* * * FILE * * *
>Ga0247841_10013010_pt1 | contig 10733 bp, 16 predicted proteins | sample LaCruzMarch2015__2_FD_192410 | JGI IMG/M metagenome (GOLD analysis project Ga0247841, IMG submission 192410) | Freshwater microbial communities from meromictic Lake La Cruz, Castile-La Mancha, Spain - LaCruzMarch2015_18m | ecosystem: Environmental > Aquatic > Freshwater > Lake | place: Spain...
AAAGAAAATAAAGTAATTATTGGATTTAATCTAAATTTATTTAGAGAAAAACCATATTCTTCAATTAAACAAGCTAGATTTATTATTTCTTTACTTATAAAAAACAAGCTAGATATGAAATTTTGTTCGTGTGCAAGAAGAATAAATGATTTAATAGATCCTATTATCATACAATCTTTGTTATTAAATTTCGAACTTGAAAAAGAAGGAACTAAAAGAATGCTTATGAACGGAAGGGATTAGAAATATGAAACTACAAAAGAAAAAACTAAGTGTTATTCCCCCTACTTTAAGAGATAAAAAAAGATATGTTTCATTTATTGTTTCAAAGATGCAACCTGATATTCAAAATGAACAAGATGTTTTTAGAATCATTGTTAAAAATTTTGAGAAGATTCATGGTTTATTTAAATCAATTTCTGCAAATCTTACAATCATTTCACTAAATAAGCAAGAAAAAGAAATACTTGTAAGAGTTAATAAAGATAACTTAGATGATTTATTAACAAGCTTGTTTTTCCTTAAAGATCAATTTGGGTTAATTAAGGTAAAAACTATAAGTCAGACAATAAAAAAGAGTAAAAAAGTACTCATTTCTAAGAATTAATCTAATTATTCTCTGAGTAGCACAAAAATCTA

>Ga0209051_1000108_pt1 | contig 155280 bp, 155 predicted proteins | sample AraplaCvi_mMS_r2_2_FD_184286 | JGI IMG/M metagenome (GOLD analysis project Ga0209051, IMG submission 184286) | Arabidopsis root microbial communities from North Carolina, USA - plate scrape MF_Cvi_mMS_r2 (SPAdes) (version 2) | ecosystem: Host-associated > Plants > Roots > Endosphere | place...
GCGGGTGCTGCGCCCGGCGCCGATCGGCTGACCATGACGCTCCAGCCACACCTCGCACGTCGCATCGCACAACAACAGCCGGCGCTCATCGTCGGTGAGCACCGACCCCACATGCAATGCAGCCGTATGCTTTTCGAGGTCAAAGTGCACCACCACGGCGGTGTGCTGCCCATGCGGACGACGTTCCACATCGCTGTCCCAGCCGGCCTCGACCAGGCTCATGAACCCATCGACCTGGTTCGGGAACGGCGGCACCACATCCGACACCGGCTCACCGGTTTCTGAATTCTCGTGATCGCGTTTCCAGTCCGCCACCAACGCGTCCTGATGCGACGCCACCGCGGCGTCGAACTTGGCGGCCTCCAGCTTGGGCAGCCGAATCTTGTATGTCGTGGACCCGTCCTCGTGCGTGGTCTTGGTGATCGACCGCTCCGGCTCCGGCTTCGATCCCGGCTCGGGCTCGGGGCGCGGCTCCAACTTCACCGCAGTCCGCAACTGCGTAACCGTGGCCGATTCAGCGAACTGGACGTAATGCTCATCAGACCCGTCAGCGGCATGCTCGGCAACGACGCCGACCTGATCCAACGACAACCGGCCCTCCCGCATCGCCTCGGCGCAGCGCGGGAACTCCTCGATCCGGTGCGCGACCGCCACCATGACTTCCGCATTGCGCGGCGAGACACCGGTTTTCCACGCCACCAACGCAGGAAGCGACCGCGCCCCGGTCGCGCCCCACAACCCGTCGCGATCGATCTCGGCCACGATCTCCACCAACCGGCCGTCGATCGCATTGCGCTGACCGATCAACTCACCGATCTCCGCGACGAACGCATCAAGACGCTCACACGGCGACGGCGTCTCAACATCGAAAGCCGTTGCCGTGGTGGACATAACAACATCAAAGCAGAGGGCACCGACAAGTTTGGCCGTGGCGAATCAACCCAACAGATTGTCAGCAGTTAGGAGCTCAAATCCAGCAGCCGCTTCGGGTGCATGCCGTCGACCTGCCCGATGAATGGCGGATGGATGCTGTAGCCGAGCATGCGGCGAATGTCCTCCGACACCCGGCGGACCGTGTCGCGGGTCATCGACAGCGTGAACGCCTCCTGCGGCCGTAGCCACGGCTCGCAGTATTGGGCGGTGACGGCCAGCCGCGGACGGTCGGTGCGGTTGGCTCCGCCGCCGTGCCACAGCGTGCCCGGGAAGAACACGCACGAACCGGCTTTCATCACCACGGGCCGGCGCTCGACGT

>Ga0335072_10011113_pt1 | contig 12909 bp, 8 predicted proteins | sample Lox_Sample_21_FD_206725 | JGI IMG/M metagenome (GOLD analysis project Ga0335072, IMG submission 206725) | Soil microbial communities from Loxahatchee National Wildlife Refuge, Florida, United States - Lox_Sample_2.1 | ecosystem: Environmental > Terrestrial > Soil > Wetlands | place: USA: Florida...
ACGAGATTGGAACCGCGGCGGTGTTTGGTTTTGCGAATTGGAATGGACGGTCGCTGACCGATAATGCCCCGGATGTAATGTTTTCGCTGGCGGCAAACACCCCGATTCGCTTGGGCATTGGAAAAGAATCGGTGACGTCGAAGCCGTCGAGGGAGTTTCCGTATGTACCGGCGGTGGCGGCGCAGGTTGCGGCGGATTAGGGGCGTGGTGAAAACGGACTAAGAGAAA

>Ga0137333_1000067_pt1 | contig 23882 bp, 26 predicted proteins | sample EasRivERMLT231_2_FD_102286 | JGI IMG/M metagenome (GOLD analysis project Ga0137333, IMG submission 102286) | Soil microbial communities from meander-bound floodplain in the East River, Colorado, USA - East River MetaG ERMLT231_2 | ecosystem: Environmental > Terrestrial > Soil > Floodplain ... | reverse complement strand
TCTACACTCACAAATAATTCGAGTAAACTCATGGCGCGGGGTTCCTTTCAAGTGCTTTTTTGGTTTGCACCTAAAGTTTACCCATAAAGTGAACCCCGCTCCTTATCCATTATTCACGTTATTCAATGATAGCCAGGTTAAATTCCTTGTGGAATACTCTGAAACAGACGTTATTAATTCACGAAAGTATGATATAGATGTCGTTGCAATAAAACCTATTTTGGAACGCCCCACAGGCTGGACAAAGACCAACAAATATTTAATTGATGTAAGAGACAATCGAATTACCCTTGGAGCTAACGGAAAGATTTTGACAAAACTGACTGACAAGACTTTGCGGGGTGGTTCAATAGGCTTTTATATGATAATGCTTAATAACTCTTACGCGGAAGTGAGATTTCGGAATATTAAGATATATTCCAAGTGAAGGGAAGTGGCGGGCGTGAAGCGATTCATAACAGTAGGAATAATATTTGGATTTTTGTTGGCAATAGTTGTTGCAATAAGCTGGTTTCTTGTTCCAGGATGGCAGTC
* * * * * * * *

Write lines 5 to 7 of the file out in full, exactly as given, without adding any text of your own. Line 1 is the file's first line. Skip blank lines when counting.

>Ga0335072_10011113_pt1 | contig 12909 bp, 8 predicted proteins | sample Lox_Sample_21_FD_206725 | JGI IMG/M metagenome (GOLD analysis project Ga0335072, IMG submission 206725) | Soil microbial communities from Loxahatchee National Wildlife Refuge, Florida, United States - Lox_Sample_2.1 | ecosystem: Environmental > Terrestrial > Soil > Wetlands | place: USA: Florida...
ACGAGATTGGAACCGCGGCGGTGTTTGGTTTTGCGAATTGGAATGGACGGTCGCTGACCGATAATGCCCCGGATGTAATGTTTTCGCTGGCGGCAAACACCCCGATTCGCTTGGGCATTGGAAAAGAATCGGTGACGTCGAAGCCGTCGAGGGAGTTTCCGTATGTACCGGCGGTGGCGGCGCAGGTTGCGGCGGATTAGGGGCGTGGTGAAAACGGACTAAGAGAAA

>Ga0137333_1000067_pt1 | contig 23882 bp, 26 predicted proteins | sample EasRivERMLT231_2_FD_102286 | JGI IMG/M metagenome (GOLD analysis project Ga0137333, IMG submission 102286) | Soil microbial communities from meander-bound floodplain in the East River, Colorado, USA - East River MetaG ERMLT231_2 | ecosystem: Environmental > Terrestrial > Soil > Floodplain ... | reverse complement strand